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Brain Stains

Traumatic therapies can have long-lasting effects on mental health
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A wave of nausea washed over Sheri J. Storm when she opened the Milwaukee Journal Sentinel on a February morning a decade ago and saw the headline: "Malpractice lawsuit: Plaintiff tells horror of memories. Woman emotionally testifies that psychiatrist planted false recollections." The woman in the article shared a lot with Storm--the same psychiatrist, the same memories, the same diagnosis of multiple personality disorder. At that moment, Storm suddenly realized that her own illness and 200-plus personalities, though painfully real to her, were nothing more than a figment of her imagination--created by her trusted therapist, Kenneth Olson.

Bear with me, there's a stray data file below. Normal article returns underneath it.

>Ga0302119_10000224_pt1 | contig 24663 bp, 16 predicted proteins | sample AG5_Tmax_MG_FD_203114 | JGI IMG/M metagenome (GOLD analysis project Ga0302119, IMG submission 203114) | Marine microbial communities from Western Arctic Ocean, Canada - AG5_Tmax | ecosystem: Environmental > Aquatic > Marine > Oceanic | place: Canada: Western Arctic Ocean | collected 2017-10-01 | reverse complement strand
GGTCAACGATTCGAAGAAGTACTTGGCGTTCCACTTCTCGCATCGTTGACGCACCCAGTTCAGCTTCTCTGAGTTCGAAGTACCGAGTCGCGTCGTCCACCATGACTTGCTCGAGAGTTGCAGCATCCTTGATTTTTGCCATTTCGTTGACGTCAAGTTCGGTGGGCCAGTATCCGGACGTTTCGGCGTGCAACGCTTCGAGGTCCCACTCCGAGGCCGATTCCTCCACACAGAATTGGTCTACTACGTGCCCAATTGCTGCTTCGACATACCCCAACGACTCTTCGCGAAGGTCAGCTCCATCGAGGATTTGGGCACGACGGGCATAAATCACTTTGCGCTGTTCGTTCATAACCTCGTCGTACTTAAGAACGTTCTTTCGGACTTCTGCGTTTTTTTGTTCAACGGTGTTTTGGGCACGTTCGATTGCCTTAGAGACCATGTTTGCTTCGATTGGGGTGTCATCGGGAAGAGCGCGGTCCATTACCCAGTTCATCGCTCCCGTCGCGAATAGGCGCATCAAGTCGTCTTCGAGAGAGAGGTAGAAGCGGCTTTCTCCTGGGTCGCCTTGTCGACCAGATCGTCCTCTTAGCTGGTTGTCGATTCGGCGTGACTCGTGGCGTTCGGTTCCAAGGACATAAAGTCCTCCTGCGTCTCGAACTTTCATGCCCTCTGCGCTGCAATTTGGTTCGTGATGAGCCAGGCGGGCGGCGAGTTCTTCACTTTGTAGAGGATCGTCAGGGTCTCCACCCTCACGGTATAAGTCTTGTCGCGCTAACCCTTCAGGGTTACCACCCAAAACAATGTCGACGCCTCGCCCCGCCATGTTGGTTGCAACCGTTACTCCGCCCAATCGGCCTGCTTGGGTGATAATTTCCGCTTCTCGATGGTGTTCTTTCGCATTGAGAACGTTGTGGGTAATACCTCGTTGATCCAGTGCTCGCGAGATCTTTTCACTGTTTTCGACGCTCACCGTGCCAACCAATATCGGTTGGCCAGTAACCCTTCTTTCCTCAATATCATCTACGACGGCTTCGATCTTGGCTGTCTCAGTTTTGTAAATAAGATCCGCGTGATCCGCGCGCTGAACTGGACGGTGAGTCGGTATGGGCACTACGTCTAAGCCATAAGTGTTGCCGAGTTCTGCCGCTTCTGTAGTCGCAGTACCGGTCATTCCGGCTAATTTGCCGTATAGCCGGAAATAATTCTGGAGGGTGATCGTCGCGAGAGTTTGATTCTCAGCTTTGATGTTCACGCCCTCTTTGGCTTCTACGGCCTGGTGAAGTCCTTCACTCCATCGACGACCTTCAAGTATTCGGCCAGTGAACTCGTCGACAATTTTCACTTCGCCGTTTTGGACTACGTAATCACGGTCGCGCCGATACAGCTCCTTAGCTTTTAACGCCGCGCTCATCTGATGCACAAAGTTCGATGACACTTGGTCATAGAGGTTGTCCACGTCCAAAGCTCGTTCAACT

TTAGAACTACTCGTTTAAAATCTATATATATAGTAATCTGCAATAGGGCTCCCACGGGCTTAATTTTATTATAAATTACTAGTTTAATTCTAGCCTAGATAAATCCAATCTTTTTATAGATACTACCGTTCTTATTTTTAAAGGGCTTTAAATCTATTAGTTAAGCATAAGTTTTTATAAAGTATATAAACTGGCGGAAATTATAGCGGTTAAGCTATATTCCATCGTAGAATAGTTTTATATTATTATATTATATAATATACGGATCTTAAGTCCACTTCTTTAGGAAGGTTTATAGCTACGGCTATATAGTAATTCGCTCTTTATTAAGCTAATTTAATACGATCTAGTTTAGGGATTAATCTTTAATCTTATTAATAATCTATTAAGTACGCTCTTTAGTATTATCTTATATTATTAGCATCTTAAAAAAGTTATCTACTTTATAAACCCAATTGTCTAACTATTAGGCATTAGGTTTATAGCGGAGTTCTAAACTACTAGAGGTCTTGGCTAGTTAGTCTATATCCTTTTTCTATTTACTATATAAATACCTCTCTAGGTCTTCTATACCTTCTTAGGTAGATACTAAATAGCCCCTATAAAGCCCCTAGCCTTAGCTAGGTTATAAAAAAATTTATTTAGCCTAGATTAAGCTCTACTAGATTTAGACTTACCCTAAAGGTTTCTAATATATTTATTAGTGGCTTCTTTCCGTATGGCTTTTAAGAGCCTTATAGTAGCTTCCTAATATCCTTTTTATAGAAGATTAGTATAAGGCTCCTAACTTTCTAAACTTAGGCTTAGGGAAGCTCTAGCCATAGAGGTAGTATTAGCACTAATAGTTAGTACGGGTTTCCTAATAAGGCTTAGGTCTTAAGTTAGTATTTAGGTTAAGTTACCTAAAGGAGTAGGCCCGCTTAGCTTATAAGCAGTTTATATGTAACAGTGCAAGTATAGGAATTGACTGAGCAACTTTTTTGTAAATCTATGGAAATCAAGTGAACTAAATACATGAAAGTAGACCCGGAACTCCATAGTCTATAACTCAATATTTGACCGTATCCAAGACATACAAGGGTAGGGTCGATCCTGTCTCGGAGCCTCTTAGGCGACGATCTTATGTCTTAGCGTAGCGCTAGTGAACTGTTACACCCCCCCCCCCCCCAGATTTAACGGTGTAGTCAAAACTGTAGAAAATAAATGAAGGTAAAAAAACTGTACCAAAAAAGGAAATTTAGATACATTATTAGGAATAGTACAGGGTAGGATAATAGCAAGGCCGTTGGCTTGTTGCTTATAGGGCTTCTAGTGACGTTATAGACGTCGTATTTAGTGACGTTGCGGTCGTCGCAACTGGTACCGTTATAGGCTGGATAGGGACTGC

Storm initially sought treatment from Olson because of insomnia and anxiety associated with divorce proceedings and a new career in radio advertising. She had hoped for an antidepressant prescription or a few relaxation techniques. But after enduring hypnosis sessions, psychotropic medications and mental-ward hospitalizations, Storm had much more to worry about than stress. She had "remembered" being sexually abused by her father at the age of three and forced to engage in bestiality and satanic ritual abuse that included the slaughtering and consumption of human babies. According to her psychiatrist, these traumatic experiences had generated alternative personalities, or alters, within Storm's mind.

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